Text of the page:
I'm teaching a class tonight on research ethics to our visiting students, so I don't need to be in early this morning. I took the opportunity to sleep in (7:30!!!), and now a little catching up.
How've you been? It's been too long, hasn't it?
School starts in less than two weeks — in fact, my first class is two weeks from tonight, with a second opening for another class the night after. Year One Seminar was one of those extended-orientation things, teaching new students about how to use the BAC e-mail and where the Learning Resource Center is and how to write a resume. It was actually run by Advising. But it was nominally an Arts & Sciences course, which was at the time my bailiwick as the Director of Liberal Studies, so I reclaimed it. Now it's a course about ideas. Why bother being an architect? What are your personal and professional responsibilities, and to whom? Why does it matter when you turn in your homework on clean, unwrinkled paper? What does all of that say about you and your values?
It's a fun course. And one of the reasons it's necessary is because so many of our students are what we call in higher ed "first-generation," with no prior family history of college. Often, college is thought by those students and their families as a way of ensuring employment prospects; it's equivalent to a truck-drivers' school or barber college, leading (they hope) toward a good job.
And in this current economy, who can blame anyone for aiming their work primarily toward getting a decent job? Ironically, though, it's often the skilled blue-collar jobs that can't be outsourced, because they have to be done locally. If your plumber has to physically be in your basement, then that's a job that Mitt and his pals can't send abroad. If you're driving a truck between Philadelphia and Charlotte, that's a job that will always be an American job. It's the architects who have to be afraid, given that they're competing with production firms in India who pay their CAD drafters a quarter of what we do.
College historically has had a different mission than job training. Given that only the sons of privileged families went to college, the learning was geared toward ideas. College was where you grappled with the big dilemmas of human history, where you read literature that presented confusing but crucial moral problems, where you started to understand that nature adheres to knowable physical laws that do not respond to mere human desire or hubris. These are things you must consider if you're going to be a successful mayor or secretary of state or international business leader (which, of course, was the birthright of those sons of privilege). These are the great problems of citizenship, and well-educated citizens consider them often.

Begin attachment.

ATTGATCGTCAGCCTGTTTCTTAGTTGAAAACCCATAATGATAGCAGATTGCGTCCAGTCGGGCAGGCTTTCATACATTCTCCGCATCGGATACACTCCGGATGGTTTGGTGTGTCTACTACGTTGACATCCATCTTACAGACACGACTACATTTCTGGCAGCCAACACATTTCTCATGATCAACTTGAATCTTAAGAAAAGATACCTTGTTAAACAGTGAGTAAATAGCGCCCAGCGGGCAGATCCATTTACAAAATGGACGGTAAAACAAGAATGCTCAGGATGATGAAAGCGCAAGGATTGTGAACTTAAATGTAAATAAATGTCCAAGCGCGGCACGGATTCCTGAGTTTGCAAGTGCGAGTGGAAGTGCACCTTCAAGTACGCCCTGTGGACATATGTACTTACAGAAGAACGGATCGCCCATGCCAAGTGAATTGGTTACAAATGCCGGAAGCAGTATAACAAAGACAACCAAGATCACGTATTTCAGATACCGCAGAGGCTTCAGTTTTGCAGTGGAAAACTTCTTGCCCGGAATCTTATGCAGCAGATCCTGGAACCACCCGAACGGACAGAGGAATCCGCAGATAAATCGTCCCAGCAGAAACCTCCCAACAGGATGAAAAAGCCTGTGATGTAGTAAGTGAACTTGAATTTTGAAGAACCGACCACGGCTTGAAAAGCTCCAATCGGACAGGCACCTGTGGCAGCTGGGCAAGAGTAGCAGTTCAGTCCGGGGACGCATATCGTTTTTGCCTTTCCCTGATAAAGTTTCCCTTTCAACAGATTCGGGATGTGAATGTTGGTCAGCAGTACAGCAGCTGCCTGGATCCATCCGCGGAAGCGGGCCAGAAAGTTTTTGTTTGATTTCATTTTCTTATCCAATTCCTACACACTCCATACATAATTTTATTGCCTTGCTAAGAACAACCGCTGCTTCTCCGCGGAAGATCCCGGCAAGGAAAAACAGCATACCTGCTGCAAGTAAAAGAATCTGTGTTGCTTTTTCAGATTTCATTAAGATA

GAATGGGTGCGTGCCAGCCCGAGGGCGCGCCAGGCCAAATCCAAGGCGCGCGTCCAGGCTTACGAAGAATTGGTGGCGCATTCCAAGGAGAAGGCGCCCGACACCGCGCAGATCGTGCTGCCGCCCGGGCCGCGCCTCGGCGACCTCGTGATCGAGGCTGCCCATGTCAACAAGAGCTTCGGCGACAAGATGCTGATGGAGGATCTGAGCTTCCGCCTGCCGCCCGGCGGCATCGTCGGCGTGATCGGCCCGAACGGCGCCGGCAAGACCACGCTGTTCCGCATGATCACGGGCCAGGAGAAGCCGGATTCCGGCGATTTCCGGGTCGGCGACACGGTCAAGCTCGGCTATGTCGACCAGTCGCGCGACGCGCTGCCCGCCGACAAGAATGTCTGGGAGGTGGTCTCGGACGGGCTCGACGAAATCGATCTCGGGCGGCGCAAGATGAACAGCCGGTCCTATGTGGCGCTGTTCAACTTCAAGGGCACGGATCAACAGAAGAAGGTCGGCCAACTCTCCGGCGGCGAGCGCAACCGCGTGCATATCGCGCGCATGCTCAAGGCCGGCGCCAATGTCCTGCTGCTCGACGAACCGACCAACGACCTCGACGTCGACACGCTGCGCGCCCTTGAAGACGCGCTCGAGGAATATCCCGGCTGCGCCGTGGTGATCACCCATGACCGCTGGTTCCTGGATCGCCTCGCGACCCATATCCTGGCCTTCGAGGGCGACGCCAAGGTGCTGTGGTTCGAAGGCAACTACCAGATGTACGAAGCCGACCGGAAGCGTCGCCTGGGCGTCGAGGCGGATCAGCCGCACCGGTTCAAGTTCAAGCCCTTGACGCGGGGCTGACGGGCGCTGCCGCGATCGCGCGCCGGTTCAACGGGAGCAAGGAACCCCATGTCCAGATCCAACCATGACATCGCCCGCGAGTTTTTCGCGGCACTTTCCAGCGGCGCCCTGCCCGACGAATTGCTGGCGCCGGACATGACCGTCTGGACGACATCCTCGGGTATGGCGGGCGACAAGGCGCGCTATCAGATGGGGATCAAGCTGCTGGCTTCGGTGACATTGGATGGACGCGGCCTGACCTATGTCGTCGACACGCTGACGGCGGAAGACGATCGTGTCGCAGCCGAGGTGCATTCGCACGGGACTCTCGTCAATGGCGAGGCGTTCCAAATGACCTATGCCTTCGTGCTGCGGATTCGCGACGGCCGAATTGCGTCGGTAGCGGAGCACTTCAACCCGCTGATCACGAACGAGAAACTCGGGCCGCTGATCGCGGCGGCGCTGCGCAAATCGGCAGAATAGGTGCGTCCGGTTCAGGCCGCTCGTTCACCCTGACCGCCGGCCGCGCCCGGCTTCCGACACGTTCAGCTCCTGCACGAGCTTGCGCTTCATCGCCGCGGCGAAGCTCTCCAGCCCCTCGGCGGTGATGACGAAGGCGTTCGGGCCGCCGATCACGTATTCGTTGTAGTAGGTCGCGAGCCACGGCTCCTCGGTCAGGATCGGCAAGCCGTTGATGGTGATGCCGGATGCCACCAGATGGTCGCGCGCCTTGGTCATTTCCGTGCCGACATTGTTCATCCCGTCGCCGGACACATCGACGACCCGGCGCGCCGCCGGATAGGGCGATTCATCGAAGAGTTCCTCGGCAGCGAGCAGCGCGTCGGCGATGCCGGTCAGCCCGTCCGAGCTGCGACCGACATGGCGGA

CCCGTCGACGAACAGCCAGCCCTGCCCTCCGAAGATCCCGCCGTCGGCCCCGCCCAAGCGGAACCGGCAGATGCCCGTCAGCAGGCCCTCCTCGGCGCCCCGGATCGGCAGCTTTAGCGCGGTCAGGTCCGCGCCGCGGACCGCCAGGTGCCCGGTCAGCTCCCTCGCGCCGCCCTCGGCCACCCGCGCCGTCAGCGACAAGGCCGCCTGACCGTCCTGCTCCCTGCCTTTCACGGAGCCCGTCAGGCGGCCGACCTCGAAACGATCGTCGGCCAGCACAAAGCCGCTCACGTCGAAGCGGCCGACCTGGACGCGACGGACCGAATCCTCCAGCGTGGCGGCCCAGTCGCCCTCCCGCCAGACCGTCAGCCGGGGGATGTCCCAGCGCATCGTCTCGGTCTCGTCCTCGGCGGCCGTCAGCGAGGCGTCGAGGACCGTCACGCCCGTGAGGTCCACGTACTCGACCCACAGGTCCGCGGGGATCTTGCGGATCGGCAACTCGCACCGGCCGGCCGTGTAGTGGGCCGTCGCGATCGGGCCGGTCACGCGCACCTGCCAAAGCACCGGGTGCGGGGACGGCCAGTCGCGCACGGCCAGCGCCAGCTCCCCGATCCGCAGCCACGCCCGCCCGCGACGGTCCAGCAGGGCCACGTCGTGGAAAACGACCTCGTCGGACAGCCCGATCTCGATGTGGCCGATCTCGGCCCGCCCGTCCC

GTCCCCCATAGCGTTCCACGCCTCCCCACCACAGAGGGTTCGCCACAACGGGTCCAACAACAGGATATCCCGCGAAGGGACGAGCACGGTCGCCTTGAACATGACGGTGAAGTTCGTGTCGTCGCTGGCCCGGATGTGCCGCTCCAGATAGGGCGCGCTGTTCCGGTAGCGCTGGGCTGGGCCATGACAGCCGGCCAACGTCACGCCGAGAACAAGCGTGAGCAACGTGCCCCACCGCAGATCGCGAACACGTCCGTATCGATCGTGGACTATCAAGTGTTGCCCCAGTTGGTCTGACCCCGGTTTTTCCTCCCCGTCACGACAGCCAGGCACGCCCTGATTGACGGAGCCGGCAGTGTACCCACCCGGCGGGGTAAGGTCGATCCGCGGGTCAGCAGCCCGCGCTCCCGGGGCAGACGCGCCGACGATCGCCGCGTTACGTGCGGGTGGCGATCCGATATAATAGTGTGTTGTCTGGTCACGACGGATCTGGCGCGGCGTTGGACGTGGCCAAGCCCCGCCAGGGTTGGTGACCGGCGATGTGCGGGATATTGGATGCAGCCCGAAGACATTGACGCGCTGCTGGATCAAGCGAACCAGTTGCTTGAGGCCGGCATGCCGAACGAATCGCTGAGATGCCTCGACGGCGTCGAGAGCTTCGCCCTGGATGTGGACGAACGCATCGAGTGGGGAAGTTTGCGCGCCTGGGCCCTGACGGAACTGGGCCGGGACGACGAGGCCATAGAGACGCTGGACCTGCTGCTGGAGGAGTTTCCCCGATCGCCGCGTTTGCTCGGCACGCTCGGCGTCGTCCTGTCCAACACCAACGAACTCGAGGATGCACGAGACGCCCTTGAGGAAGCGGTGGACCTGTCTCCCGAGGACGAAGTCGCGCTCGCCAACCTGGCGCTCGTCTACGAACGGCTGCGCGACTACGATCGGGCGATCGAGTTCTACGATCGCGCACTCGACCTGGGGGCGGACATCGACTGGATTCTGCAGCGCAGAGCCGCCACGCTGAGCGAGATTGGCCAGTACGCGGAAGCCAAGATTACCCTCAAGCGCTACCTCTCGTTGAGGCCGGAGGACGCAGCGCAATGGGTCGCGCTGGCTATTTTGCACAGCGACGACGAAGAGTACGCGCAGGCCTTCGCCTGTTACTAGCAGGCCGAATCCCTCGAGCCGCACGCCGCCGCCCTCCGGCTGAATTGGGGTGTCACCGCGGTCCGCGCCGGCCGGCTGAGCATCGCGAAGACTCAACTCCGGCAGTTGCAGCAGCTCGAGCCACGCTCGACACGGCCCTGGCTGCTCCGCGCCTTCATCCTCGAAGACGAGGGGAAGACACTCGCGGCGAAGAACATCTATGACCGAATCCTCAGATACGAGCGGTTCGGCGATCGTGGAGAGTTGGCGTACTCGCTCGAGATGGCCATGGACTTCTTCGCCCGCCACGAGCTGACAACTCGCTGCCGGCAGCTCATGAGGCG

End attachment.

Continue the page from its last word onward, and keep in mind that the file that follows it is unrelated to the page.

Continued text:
Or did. Now college is primarily an individual consumer choice, an "investment" that needs to pay off in dollar terms. And with college debt growing (in parallel with public investment in higher education shrinking), a student graduating with a $60,000 loan balance has to believe that she or he will make that extra $500 a month that will allow repayment before age 40. Which is $500 a month that doesn't go into a nicer apartment, or into a reliable car, or into a wedding and honeymoon, or into the kid's school clothes. The average age of marriage in the US is now 28.7 for men and 26.5 for women, at least in part because early-adult economic security is so tenuous. (Both of those numbers are almost exactly six years older than they were 50 years ago, when the average woman married at 20 and average man at 22.)
And so I wonder what I'm doing sometimes as a college administrator. My salary is amortized across our students, each of whom in essence pays me $100 a year. Am I worth that to their future job prospects? Can I, or they, justify anything that doesn't convert to immediate salary? Who has time to consider the meanings of art and craft, the pleasures of learning, the nature of dialogue?
Our new curriculum, geared as it is toward the requirements of professional licensure, is crammed to the hatch with required courses, a high-speed sailing craft without many portholes fitted for looking around at the scenery. One of the great unspoken opportunities of traditional higher education was the change of major. A student took a course as a sophomore that changed the way she saw the world, and she recognized that art history or microbiology or mathematics was a more compelling way of thinking than the marketing major she started out in. Offering a significant amount of elective courses is one of the ways that college accomplishes its larger mission of helping students discover their own values. Now, we ask young people to predict at age 19 what career they want to join, when they typically have no real experience with what ANY career (other than their parents') has to offer, and to take on remarkable personal indebtedness in order to do that. It seems both unfair and unwise.
So that's how I'm doing this morning. Nora's in New York, dealing with the end of life as I consider the beginnings. Neither is comforting, but we take our responsibilities seriously, as must we all.